Dark Reading is part of the Informa Tech Division of Informa PLC

This site is operated by a business or businesses owned by Informa PLC and all copyright resides with them.Informa PLC's registered office is 5 Howick Place, London SW1P 1WG. Registered in England and Wales. Number 8860726.

Edge Ask The Experts

09:15 AM
John Bock
John Bock
Ask the Experts
Connect Directly

How Can I Help Remote Workers Secure Their Home Routers?

The most effective way is with employee security education.

(Image: Oleksandr Delyk via Adobe Stock)
(Image: Oleksandr Delyk via Adobe Stock)

Question: How can I help my remote workers secure their home routers?

John Bock, senior research scientist at Optiv Security: With so many organizations' employees working remotely due to the pandemic, what security teams can do to help secure their home routers/firewalls is getting renewed attention. Why should we view an employee's home router as any different than one at a coffee shop or hotel network? Well, for one, it's a more static and predictable location for an attacker, especially if we are including Wi-Fi access points, common to all-in-one gateway devices. These days, the home router also likely includes a home network with a variety of entertainment and home automation devices, all of which could have their own vulnerabilities.

Related Content:

Firmware Flaw Allows Attackers to Evade Security on Some Home Routers

Teach Your Employees Well: How to Spot Smishing & Vishing Scams

How Can I Help My Users Spot Disinformation?

Most organizations will manage this situation with a focus on hardening the endpoint to operate in an assumed hostile environment, which aligns with modern best practices for host defense.

Without good public examples of extending enterprise vulnerability management down to the personal home network, the most direct route is with employee security education that focuses on basic home gateway maintenance and avoids advanced configuration topics. Our technical users are likely ahead of the curve when it comes to home security issues anyway, and it's the users who have never logged into their home routers who cause the most concern.

Here's a basic set of guidance to tell your users:

  • Log in to your router, check for firmware updates, and upgrade if one is available. Set up a monthly task, maybe alongside bill paying, as a reminder to log in to see whether any new versions are available.
  • Verify that "Remote Administration" or "Administration from WAN/Internet" are disabled. If enabled, they allow access to the management UI from the Internet.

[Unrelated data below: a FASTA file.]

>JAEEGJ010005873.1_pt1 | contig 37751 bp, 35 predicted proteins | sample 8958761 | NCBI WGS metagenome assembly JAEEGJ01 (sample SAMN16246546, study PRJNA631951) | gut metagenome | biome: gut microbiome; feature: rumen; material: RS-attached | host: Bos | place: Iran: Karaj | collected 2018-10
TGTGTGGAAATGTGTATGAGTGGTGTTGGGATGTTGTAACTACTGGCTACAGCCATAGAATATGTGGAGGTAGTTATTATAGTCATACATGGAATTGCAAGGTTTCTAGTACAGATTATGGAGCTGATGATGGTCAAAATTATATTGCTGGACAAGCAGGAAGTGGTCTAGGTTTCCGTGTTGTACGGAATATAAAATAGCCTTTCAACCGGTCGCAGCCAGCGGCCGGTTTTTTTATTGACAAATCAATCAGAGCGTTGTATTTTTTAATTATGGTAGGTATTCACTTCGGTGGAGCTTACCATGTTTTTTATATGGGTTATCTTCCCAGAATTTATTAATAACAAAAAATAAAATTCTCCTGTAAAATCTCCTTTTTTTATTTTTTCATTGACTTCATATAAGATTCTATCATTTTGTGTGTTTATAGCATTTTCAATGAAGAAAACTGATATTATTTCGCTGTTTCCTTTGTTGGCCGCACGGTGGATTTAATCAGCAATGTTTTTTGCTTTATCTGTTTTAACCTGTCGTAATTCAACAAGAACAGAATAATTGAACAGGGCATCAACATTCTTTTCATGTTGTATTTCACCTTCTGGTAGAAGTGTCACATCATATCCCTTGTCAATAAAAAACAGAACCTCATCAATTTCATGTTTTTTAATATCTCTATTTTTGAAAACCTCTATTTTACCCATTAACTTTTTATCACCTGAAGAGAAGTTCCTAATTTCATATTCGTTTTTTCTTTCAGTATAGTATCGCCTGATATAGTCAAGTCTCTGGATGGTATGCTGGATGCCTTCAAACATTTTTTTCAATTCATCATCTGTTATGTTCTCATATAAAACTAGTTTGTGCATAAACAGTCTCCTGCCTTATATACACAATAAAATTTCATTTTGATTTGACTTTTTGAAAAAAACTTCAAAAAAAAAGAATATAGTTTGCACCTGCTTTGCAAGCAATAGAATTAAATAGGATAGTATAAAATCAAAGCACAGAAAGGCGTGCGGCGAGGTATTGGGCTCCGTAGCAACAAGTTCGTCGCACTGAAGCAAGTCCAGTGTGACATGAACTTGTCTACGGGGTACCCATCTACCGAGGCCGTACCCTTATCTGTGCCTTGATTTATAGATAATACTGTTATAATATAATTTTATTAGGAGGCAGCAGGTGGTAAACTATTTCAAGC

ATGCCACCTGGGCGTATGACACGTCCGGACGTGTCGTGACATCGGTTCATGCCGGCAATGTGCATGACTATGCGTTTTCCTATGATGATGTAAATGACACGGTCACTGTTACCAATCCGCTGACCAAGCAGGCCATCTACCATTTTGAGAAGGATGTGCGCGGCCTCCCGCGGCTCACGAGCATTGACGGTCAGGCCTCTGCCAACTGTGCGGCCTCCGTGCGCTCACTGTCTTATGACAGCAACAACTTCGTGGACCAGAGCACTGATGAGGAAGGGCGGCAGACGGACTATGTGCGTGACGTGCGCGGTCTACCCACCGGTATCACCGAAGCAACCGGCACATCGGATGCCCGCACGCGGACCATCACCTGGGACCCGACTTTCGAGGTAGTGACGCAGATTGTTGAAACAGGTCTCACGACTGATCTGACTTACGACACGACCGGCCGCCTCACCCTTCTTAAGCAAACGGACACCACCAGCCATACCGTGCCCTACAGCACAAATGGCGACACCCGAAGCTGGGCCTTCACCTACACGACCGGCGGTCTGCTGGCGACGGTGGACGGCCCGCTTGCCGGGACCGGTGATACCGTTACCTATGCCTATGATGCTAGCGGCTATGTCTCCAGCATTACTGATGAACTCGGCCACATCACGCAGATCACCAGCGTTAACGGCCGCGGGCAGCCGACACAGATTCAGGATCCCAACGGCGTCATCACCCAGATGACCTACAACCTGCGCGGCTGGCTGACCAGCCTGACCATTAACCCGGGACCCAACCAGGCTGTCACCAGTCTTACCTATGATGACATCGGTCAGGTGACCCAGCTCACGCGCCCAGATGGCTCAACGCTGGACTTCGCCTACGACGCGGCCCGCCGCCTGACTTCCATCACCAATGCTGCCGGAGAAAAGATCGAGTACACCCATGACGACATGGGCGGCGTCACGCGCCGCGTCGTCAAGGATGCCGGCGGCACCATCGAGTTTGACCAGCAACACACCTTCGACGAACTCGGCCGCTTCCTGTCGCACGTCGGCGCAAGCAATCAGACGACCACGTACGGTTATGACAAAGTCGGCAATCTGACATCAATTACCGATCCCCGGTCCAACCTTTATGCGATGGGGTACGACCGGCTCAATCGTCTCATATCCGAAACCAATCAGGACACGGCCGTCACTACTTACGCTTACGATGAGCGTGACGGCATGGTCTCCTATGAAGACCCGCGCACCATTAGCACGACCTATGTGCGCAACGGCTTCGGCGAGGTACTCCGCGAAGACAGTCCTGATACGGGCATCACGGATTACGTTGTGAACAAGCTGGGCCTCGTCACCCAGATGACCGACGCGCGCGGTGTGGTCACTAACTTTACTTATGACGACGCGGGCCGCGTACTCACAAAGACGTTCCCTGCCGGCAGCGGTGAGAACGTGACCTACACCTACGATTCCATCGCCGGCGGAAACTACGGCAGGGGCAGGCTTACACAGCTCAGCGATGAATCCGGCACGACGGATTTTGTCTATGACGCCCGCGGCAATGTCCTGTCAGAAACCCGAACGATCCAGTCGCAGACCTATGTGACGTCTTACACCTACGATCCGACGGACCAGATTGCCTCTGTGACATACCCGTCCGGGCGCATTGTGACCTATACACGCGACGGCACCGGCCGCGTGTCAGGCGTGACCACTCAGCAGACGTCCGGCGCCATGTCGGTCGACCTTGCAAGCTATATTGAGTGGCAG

• Review firewall settings for any open or proxied ports. If you're unsure of the origin of a particular entry, disable it.
  • Check Wi-Fi network settings, if applicable, and verify you're using WPA3 Wi-Fi security standard – if your devices support it – or, at least, WPA2.
  • Make sure your network password is complex and not related to the network name.
  • Review your attached devices list for anything suspicious, and verify the identity of unknown hosts.


John Bock is senior research scientist at Optiv. Prior to this role, John was vice president of threat research, and before that he was the leader of Optiv's application security practice, which provided application pen testing and other software security services. With more ... View Full Bio

Recommended Reading:

Comment  | 
Print  | 
More Insights
Newest First  |  Oldest First  |  Threaded View
User Rank: Apprentice
6/7/2021 | 1:05:22 PM
Shields Up?
Would documenting the process to have users perform a reverse port scan using a site such as Gibson Research Corporation's Shields Up work?  At least we would know if they had any open ports that could be targeted. 
User Rank: Author
2/8/2021 | 9:47:53 AM
While the advice in this article isn't wrong, I think it's quite hard to do this well without some kind of automation to detect the router/gateway and provide tailored instructions to the end-user for their specific model. Endpoint vendors could do a lot (since they are operating within the network) to help deliver information about the security of the router or AP to the security (with the end-user's consent)
User Rank: Ninja
1/14/2021 | 12:17:14 PM
Securing routers
I would say provide them with configuration files that locks down the routers, especially if they are using a certain kind from a vendor. 

Also, talk with the vendor to see if they would be willing to work together to develop a secured process for their employees.

Cartoon Caption Winner: Magic May
Flash Poll